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National Day of Prayer

         “Moses spoke to the entire assembly of the people of Israel: ‘Listen, O heavens, and I will speak; hear O earth, the words of my mouth. Let my teaching fall like rain and my words descend like dew, like showers on new grass, like abundant rain on tender plants. I will proclaim the name of [Yahweh]. Oh, praise the greatness of our Lord! He is the Rock, his works are perfect, and all his ways are just. A faithful God who does no wrong, upright and just is He.

        “They have acted corruptly toward him; to their shame they are no longer his children, but a warped and crooked generation. Is this the way you repay the Lord [Yahweh], O foolish and unwise people? Is he not your Father, your Creator, who made you and formed you?” (Deuteronomy 32:1-6, NIV).

        May 2 is the United States’ annual Day of Prayer. We trust our non-US readers will join us here in the States on May 2, sending a synchronic voice to Elohim, our God.

        This Reflection began with Moses’ call to Israel during the exodus through the desert. The “wilderness pilgrimage” is well known to God's people of all ages. When suffering is joined to the passion (suffering) of Christ, sanctification emerges, in which lives joy. It is necessary. “God disciplines us for our own good so that we can become holy like him…Strive to live holy lives, because if you don't, you will not see the Lord” (Hebrews 12:10b, 14b, GW).

        Moses’ opening is striking in prayerful imagery…Words falling like rain, descending like dew…showers on new grass…abundant rain on tender plants. He doesn't cry out to the people of Israel; instead Moses calls the heavens and earth to listen. As a people of many nations, forgetting our nationalities, we must call upon our Creator of the heavens and earth with one voice.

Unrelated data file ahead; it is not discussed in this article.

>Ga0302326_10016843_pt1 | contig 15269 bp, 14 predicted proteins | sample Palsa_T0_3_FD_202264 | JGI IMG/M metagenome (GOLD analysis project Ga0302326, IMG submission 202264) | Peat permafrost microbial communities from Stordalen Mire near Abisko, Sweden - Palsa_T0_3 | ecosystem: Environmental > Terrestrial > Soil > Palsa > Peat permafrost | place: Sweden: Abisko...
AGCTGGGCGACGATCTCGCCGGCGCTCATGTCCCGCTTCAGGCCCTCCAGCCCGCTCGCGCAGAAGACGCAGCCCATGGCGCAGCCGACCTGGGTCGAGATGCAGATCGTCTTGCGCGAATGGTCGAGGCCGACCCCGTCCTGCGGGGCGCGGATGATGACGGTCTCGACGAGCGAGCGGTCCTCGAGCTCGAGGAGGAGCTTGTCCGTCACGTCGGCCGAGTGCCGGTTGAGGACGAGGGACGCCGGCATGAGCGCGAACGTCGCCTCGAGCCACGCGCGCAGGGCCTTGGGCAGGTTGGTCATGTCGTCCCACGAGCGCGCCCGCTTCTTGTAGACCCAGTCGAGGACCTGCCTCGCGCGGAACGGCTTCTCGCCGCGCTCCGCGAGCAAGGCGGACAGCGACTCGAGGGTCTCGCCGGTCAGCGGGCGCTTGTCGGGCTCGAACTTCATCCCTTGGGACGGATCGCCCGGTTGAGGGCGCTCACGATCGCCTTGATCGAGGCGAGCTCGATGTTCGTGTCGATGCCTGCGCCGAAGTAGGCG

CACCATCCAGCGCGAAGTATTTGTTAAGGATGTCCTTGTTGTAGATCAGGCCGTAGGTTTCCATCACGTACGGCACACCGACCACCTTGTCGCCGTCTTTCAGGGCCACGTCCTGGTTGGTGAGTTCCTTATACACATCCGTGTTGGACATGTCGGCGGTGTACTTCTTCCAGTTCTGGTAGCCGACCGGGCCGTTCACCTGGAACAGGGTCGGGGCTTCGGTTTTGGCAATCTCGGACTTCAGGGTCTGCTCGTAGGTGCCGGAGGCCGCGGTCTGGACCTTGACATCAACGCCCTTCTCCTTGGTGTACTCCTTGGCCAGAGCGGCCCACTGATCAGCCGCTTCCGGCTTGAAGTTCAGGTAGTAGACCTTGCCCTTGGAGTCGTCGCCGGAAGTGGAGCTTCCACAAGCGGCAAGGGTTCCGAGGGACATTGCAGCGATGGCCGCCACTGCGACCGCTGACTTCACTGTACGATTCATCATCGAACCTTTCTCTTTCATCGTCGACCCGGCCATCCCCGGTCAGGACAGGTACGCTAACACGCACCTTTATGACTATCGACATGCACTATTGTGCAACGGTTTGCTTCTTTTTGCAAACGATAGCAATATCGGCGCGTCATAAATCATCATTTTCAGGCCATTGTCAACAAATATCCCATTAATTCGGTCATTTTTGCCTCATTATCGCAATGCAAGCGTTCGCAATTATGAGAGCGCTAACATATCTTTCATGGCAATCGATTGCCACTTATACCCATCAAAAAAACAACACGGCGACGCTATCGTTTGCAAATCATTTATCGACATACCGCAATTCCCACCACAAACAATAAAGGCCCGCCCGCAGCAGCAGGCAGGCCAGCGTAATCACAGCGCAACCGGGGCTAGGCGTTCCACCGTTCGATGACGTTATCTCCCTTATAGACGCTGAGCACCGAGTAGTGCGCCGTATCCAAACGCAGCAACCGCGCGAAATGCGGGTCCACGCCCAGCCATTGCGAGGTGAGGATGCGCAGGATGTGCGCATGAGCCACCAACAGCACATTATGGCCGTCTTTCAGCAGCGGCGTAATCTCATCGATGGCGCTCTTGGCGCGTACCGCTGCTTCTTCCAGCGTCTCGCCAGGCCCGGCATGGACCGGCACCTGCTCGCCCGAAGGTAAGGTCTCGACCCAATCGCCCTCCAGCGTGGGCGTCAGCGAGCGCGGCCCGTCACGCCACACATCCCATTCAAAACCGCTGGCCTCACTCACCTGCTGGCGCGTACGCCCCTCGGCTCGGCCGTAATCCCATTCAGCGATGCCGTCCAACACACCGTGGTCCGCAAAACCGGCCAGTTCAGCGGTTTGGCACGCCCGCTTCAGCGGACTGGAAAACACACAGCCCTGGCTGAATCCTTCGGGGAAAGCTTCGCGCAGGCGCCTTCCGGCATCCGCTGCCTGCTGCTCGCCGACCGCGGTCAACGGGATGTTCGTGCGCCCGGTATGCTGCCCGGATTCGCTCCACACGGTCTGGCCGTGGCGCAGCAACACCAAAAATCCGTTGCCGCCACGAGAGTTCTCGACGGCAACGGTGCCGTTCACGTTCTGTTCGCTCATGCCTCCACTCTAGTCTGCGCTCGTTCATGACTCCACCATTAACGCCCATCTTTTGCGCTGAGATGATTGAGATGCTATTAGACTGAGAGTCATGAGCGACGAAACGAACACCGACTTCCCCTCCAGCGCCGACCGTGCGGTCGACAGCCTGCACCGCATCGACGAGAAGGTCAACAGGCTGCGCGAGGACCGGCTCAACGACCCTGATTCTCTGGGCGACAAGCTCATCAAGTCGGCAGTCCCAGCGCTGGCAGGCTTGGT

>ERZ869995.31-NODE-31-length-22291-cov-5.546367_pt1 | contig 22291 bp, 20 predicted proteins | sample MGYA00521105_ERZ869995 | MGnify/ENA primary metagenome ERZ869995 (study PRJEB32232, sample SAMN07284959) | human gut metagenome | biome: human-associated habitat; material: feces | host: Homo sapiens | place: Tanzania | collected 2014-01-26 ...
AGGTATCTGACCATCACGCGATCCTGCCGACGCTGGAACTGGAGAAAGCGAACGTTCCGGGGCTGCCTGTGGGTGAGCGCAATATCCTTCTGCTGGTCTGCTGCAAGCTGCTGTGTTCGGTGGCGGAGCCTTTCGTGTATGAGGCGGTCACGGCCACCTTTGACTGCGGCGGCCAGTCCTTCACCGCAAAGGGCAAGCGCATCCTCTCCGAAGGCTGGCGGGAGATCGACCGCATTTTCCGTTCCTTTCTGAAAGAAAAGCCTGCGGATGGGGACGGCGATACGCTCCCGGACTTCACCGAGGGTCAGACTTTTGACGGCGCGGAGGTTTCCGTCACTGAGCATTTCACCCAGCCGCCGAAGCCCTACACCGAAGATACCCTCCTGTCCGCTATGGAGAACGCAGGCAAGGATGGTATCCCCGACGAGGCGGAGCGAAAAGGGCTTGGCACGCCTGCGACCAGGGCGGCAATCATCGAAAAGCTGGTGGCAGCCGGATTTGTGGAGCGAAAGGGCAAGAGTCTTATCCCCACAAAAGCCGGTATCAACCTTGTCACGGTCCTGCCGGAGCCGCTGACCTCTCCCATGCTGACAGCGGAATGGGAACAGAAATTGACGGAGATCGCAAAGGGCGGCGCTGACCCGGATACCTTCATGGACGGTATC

As taught by the Scriptures, we call first in thanksgiving. Our thanks are not restricted to what we normally deem to fall into the “good” category. In her book, Lent, The Sunday Readings (Orbis Books, 1997), Megan McKenna records a prayer scratched into a wall in a concentration camp: “Lord, remember not only the men and women of good will but all those of ill will. Do not only remember all the suffering they have subjected us to. Remember the fruits we brought forth thanks to this suffering – our comradeship, our loyalty, our humility, our courage and generosity, the greatness of heart that all of this inspired. And when they come to judgment, let all these fruits we have borne be their reward and their forgiveness.”

        This is a prayer of peace and love, reflecting a deep understanding of the peace and heart of Christ. If people of all nations prayed in this manner, we would not need to pray for peace, for we would already be praying in peace.